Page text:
A trucking company that committed hundreds of breaches of work time and logbook protocols has been fined $21,000 and its 14 drivers have been fined up to $350 each.

The company, based at Te Awamutu, has been found to have committed 539 offences, resulting in 53 representative charges in February and March last year.

Police said another 546 offences were detected and 59 representative charges laid against 14 drivers, which included the company's owner.

In August the company claimed the driver time cards, crucial to the investigation, had been destroyed before they were passed on to investigators by the company's lawyers two months later, Senior Sergeant Lex Soepnel said.


As a result, the company was also charged with failing to produce records, an offence that carries a maximum penalty of $100,000.

Yesterday the company was fined just more than $21,000 in the Te Awamutu District Court, a result Soepnel said was "a win-win situation for the company, police and the local community".

"What this allows is a visible deterrent to be imposed while at the same time keeping the drivers in employment. It's all about prevention and this way we hope to educate people of the risks."

The drivers were fined between $200 and $350 each and banned from driving heavy vehicles for a month.

Police agreed with the company's lawyers on a "rolling schedule of suspensions so the company can keep operating while its drivers serve their one-month licence disqualification".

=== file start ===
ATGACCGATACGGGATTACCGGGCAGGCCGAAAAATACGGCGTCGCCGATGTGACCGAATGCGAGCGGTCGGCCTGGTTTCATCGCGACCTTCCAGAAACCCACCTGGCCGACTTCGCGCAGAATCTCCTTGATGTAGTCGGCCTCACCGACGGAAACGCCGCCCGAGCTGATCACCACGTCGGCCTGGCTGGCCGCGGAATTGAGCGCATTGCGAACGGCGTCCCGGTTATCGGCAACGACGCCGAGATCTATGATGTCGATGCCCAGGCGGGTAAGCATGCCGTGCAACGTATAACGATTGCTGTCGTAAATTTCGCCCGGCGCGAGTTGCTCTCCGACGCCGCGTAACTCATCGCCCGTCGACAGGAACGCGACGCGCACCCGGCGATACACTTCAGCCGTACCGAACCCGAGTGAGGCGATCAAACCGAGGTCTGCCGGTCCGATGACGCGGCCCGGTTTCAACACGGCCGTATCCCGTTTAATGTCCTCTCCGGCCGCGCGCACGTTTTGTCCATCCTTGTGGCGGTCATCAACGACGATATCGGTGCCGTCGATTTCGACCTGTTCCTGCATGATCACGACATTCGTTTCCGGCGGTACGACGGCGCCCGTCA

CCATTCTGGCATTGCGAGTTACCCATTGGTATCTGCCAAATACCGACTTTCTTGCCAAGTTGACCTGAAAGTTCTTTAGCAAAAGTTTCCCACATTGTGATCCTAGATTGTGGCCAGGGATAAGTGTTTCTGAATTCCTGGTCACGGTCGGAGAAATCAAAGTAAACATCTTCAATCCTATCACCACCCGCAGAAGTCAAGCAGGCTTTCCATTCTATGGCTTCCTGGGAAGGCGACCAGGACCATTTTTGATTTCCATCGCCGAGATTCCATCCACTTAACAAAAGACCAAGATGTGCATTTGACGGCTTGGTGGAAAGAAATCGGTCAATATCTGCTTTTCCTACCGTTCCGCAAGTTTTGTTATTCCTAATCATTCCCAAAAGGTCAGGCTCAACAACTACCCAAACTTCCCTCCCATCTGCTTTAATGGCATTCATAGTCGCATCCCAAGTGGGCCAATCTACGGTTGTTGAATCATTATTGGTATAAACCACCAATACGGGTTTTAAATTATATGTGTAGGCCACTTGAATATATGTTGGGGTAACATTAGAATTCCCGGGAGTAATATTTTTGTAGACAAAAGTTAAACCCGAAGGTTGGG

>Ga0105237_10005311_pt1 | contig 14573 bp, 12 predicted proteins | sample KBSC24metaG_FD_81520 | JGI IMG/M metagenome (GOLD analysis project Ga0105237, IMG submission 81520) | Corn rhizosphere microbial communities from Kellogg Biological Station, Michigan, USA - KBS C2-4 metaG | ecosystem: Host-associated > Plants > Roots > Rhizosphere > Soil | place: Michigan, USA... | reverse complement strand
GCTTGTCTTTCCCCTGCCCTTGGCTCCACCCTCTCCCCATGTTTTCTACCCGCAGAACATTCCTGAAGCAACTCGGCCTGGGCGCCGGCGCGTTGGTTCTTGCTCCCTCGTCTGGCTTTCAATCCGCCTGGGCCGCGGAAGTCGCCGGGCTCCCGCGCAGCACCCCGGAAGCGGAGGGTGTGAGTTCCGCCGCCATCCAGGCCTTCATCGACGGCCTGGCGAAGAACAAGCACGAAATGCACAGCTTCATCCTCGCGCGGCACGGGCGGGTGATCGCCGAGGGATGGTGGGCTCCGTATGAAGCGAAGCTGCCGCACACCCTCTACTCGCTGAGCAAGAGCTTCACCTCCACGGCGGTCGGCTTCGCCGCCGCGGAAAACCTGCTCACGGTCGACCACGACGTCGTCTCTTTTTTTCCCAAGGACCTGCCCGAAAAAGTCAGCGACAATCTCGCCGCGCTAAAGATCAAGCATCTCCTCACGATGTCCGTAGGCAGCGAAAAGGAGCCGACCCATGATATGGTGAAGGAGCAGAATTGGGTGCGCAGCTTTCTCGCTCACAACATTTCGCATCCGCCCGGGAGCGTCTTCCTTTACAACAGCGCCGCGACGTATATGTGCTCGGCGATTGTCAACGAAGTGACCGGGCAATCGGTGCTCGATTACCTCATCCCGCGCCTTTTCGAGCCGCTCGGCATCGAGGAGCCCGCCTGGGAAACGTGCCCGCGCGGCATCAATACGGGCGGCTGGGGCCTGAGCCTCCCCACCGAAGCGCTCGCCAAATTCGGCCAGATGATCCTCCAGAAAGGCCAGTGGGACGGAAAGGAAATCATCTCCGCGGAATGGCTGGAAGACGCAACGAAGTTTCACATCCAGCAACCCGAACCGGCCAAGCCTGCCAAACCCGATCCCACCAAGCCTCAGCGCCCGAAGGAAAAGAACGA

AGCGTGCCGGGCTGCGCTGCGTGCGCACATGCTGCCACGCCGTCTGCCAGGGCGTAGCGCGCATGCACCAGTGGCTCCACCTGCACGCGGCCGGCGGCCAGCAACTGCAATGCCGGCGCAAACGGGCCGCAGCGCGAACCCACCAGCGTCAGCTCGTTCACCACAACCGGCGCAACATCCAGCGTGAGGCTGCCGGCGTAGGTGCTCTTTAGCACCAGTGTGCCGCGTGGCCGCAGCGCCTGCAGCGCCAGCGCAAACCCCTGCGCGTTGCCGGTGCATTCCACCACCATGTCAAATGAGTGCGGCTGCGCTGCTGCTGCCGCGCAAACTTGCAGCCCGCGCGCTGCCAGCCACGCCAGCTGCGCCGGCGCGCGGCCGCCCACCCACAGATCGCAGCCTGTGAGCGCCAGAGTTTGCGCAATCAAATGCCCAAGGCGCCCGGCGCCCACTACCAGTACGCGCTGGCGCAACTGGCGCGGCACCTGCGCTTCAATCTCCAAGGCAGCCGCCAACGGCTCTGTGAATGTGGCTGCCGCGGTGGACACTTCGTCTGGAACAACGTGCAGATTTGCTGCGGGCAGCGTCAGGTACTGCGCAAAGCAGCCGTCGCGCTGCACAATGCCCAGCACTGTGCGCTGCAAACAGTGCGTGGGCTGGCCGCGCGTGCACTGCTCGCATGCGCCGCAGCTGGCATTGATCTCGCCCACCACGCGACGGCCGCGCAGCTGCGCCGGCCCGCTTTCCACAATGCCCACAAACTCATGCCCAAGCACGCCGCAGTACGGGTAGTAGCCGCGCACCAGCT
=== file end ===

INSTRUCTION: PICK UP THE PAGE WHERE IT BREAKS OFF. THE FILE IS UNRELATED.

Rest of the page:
The investigation was part of an operation targeting driver fatigue amongst truck drivers.

"Fatigued drivers are much like people driving under the influence of drugs or alcohol, their ability to react is reduced, and when you add large truck and trailer units into the equation it can have catastrophic consequences," Soepnel said.

The operation was spurred by statistics for the Waikato District from 2011 that 52 people had died in 44 crashes, the country's highest road toll.


"When you consider fatigue was a contributing factor in 29 fatal crashes nationally in 2011 and 112 serious injury crashes you start to see why we carry out such preventative operations," Soepnel said.

"With the Waikato also recording the highest road toll for 2012, you can be assured similar operations are planned for this year."

Soepnel said he hoped the court fines would "serve as a deterrent" to drivers.

"Every road user, be they pedestrians, cyclists, car or truck drivers are entitled to expect safer journeys on our roads. While Police will continue to enforce compliance, road safety is everyone's responsibility."